The Frankenstein Murders

THE FRANKENSTEIN MURDERS
By Kathlyn Bradshaw

As anyone who has read Mary Shelley’s Frankenstein knows, the book doesn’t make a lot of sense. It proceeds with the logic of a dream, explaining its plot points in breezy and unconvincing fashion. Just how does the monster learn languages so fast? And how did he get so big when, after all, Victor Frankenstein had to build him out of standard (that is, normal-size) body parts?

At least one contemporary reader of Robert Walton’s journal, the fictional source for the Frankenstein story, finds that it “does not provide the ring of truth.” This is George Clerval, father of Henry Clerval, the close childhood friend of Victor Frankenstein whose corpse washed up on an Irish beach in the original, apparently murdered by the monster. And so, just a couple of years after the events of the famous novel, Henry’s father funds an independent inquiry led by British private investigator Edward Freame to take a closer look into the matter.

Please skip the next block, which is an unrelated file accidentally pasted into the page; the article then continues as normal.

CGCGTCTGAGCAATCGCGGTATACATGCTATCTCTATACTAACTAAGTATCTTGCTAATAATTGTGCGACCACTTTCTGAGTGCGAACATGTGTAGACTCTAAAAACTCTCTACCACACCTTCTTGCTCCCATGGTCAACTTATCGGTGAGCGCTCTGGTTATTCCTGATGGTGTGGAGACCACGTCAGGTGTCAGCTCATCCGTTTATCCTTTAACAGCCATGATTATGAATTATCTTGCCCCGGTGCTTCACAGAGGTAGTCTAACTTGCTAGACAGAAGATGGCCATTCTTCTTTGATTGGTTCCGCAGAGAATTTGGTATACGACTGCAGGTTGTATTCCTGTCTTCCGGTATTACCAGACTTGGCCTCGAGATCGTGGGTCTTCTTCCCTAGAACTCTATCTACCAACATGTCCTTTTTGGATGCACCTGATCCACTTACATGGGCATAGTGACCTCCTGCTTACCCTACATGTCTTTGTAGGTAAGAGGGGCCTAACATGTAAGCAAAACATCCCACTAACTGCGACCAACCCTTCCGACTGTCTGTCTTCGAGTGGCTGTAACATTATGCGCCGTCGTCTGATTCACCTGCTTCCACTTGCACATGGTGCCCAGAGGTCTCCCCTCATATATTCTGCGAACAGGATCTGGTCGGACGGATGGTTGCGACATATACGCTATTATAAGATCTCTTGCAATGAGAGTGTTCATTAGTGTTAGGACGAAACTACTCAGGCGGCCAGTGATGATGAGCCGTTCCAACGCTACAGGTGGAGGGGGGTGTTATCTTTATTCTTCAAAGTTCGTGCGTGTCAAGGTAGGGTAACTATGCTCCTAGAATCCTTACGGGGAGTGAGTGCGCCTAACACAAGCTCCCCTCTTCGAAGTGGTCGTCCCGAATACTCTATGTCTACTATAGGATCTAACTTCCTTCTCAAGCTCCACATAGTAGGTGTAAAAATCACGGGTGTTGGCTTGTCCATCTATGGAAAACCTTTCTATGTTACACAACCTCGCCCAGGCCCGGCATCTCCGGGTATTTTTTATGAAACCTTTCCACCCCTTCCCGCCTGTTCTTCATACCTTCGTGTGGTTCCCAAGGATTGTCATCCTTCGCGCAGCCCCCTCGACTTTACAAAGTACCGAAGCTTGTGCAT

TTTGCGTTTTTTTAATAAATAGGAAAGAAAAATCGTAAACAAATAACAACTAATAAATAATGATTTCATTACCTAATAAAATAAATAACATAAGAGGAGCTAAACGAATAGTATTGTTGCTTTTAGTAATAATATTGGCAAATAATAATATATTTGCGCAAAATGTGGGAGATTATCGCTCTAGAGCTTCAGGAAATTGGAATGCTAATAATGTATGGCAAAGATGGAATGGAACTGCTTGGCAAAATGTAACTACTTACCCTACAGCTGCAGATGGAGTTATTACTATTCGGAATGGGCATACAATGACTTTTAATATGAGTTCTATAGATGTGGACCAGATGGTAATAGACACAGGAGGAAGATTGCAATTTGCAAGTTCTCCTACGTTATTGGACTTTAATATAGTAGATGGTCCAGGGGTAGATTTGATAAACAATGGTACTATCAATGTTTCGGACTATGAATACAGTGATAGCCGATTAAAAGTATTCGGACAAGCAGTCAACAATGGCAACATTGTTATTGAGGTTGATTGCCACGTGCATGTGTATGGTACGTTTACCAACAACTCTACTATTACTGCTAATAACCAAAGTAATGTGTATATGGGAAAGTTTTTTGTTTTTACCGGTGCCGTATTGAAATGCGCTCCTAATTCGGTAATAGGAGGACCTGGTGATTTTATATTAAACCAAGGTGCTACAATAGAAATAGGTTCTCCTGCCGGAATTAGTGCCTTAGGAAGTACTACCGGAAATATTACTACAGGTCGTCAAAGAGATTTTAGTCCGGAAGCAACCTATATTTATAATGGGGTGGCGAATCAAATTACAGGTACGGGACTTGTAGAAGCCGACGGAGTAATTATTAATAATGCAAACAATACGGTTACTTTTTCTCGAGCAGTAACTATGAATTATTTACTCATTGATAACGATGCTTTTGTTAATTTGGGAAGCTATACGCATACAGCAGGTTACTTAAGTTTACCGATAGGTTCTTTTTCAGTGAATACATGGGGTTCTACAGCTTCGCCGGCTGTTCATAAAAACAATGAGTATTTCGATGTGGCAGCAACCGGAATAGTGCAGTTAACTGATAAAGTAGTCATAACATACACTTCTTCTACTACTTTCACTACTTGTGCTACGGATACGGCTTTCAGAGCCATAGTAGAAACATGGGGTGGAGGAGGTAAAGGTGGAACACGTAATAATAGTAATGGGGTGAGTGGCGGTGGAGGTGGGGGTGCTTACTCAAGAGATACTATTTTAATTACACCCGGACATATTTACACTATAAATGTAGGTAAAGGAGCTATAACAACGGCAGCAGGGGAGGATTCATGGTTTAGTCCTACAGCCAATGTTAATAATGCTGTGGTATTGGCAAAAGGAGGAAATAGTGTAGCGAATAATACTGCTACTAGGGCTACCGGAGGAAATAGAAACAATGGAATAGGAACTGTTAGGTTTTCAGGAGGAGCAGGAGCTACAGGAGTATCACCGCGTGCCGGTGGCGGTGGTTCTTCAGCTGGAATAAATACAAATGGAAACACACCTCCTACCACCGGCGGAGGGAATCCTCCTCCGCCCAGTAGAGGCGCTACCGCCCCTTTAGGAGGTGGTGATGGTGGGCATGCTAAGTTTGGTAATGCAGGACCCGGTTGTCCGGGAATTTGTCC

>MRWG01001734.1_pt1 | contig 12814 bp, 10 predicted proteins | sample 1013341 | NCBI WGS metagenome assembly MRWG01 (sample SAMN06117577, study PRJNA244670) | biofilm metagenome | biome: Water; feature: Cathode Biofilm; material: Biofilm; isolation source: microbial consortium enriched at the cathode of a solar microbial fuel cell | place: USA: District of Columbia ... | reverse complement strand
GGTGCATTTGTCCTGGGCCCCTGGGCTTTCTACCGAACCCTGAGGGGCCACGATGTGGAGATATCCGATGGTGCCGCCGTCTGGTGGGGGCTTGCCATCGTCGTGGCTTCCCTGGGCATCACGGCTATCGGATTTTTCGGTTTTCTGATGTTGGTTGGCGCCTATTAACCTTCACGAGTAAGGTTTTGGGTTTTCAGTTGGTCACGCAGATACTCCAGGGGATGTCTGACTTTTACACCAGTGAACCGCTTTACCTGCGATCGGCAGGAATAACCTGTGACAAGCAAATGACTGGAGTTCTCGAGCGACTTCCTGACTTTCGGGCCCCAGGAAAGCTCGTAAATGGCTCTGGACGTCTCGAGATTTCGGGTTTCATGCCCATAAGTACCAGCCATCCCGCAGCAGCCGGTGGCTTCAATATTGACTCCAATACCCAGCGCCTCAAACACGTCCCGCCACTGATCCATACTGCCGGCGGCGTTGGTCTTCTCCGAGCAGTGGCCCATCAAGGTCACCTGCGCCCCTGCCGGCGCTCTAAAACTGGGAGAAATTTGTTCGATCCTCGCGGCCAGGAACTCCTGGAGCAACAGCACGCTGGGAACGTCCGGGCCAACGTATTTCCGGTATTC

This is the premise behind Ottawa author Kathlyn Bradshaw’s clever re-imagining of the popular Frankenstein franchise. Borrowing the same form – presented as a series of letters, journal entries and newspaper clippings – it takes Shelley’s Romantic fantasy and brings it forward some fifty years in terms of literary genre, casting it as a sort of Dickensian detective story. Edward Freame is interested in finding out the facts, not experiencing the sublime.

While knowledge of the original isn’t necessary to enjoy The Frankenstein Murders, some acquaintance with it is highly recommended. Bradshaw doesn’t just revisit characters and locations, but themes like intellectual obsession and the double. Even innocent readers, however, will find Freame’s investigation moves briskly through well-drawn scenes full of sinister atmosphere. In fact there may be too much of this, as the book often tries to suggest more is going on than there really is, making the dramatic conclusion feel a bit abrupt. Getting there, however, is plenty of fun.

Notes:
Review first published in Quill & Quire, November 2008.